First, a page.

Shelfari: Book reviews on your book blog

June 17, 2014

Transcritic


Many modern novelists, at one time or another, have felt that storytelling is a tedious obligation, a regrettable concession to popular taste. Writing to Louise Colet in 1852, Flaubert reflected wistfully, What seems beautiful to me, what I should like to write, is a book about nothing, a book dependent on nothing external, which would be held together by the internal strength of its style. In the first of his Clark lectures, given in 1927, E. M. Forster imagined three voices answering the question, "What does a novel do?" The third voice, his own, says regretfully, "Yes, oh dear yes, the novel tells a story." He adds: "I wish that it was not so, that it could be something different—melody, or perception of the truth, not this low atavistic form" (34). In 1963, Alain Robbe-Grillet combatively declared that plot was an obsolete notion; not only was storytelling no longer necessary, it had become "strictly impossible." Ten years later, in the introduction to Aren't You Rather Young to Be Writing Your Memoirs?, B. S. Johnson lamented the prevailing backwardness of fiction writers and readers: "surely it must be a confession of failure on the part of any novelist to rely on that primitive, vulgar and idle curiosity of the reader to know 'what happens next.' ... Why ... do so many novelists still write as though the revolution that was Ulysses had never happened, still rely on the crutch of storytelling?"

Chris Andrews opens the third chapter of his expansive book of literary criticism Roberto Bolaño's Fiction: An Expanding Universe (Columbia University Press, 2014) with a display of erudition. The chapter is called "Something Is Going to Happen: Narrative Tension", and it offers a reading of Bolaño's fiction in terms of the deployment of narrative suspense. According to him, Bolaño handles narrative tension by "cultivat[ing] suspense more than curiosity, and surpris[ing] the reader by confounding expectations rather than by revealing withheld information." Then he offers specific sample passages of this suspenseful tendency in Distant Star, making me want to reread the novel and closely observe the technique for myself.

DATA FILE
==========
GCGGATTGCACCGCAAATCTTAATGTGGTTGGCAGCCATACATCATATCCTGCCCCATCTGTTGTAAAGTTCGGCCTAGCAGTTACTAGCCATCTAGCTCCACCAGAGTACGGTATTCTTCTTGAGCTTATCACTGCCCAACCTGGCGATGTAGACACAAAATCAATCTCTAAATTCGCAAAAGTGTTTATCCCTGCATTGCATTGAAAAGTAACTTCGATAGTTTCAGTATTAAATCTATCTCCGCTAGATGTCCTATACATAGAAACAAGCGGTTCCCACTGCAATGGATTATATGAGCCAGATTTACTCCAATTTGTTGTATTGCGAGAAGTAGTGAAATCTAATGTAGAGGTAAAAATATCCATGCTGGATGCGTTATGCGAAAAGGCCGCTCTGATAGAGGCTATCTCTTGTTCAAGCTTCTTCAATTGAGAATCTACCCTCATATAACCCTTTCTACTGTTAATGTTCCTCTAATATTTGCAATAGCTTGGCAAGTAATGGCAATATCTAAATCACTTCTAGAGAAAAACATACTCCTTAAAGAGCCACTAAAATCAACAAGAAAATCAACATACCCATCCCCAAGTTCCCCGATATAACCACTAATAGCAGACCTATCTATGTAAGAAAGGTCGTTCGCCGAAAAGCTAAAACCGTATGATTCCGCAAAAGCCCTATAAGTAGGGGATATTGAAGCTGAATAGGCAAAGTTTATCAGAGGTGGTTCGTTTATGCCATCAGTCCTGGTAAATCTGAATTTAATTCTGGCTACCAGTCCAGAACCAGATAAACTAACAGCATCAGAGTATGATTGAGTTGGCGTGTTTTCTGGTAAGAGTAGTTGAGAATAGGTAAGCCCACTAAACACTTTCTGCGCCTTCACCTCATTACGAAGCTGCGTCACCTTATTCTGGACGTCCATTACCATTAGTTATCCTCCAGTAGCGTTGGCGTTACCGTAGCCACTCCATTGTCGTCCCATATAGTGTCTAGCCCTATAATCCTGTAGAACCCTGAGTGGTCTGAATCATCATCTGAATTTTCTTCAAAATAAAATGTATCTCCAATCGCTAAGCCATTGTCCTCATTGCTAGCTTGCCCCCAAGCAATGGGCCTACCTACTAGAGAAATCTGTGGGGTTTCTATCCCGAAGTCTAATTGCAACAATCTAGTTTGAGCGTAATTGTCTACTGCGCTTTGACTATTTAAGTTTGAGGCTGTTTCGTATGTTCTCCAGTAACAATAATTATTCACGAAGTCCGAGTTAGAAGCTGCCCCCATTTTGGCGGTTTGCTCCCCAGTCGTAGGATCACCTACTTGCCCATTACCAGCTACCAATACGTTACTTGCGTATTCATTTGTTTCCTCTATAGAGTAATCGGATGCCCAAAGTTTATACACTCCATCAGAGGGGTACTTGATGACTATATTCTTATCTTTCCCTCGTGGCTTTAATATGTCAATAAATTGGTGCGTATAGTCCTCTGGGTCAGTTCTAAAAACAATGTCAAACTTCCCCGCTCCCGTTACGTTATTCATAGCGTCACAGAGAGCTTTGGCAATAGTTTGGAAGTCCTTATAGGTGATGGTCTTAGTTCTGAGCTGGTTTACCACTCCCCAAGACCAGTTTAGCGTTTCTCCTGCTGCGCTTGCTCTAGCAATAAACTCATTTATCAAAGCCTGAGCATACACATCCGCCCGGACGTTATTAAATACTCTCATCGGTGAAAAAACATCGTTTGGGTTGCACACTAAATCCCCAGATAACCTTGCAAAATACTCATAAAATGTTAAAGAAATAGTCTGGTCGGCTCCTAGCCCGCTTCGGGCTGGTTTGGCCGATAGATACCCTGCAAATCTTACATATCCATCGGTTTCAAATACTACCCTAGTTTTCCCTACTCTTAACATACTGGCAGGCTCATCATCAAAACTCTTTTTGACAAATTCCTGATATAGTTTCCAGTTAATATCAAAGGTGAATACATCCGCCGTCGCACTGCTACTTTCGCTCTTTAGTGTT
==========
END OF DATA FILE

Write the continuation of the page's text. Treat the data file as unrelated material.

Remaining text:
Another tendency he observes in the writer is to favor a particular blend of uncertainty and secrecy in stories. He builds on two types of suspense explored each by Ricardo Piglia and Guillermo Martínez. The former explains how the classic short story and modern short story distinctly use and combine the "visible story" and the "secret story" in their plots. The latter explains suspense in terms of how the "logic of fiction" and "logic of common sense" initially coincide before coming apart, with the logic of fiction starting to displace common sense. To illustrate these two modes of narrative tension, Andrews chooses to analyze three short stories by Bolaño.

With this study, Andrews proves himself to be not only a consummate translator of Bolaño's outputs but a wonderful guide to them as well. His careful translations, in fact, are what must be the ballast that allowed for authoritative commentaries on his writer. Like his subject, he shows a natural, effortless erudition and mastery of prose/narrative structure. If writer B is capable of using compelling structures to tell his tension-filled narratives, then translator A is capable of teasing out ideas using a carefully worked structure of long form criticism.

Andrews develops his approaches to Bolaño's "fiction-making" system in intricate fashion. The book does not claim to be comprehensive and exhaustive yet it somehow provides a synthesis of a writer's seemingly inexhaustive and prodigious works. His fluent eye for details and literary perspectives must have enabled him to translate and think through fiction with creative facility. The translator's openness to ideas is evident in the way he modified passages from his own published translations quoted in the book. The translator is a bonafide critic too.


Read in anticipation of Stu and Richard's July Spanish Lit Month. My book copy is from NetGalley.



10 comments:

  1. What a nice surprise to see this for--or in anticipation of--Spanish Lit Month, Rise. I didn't even know it existed! Sounds like an interesting read (no offense to Martínez, but you had me at Bolaño and Piglia...), and I'll certainly try and take a look at it before too long.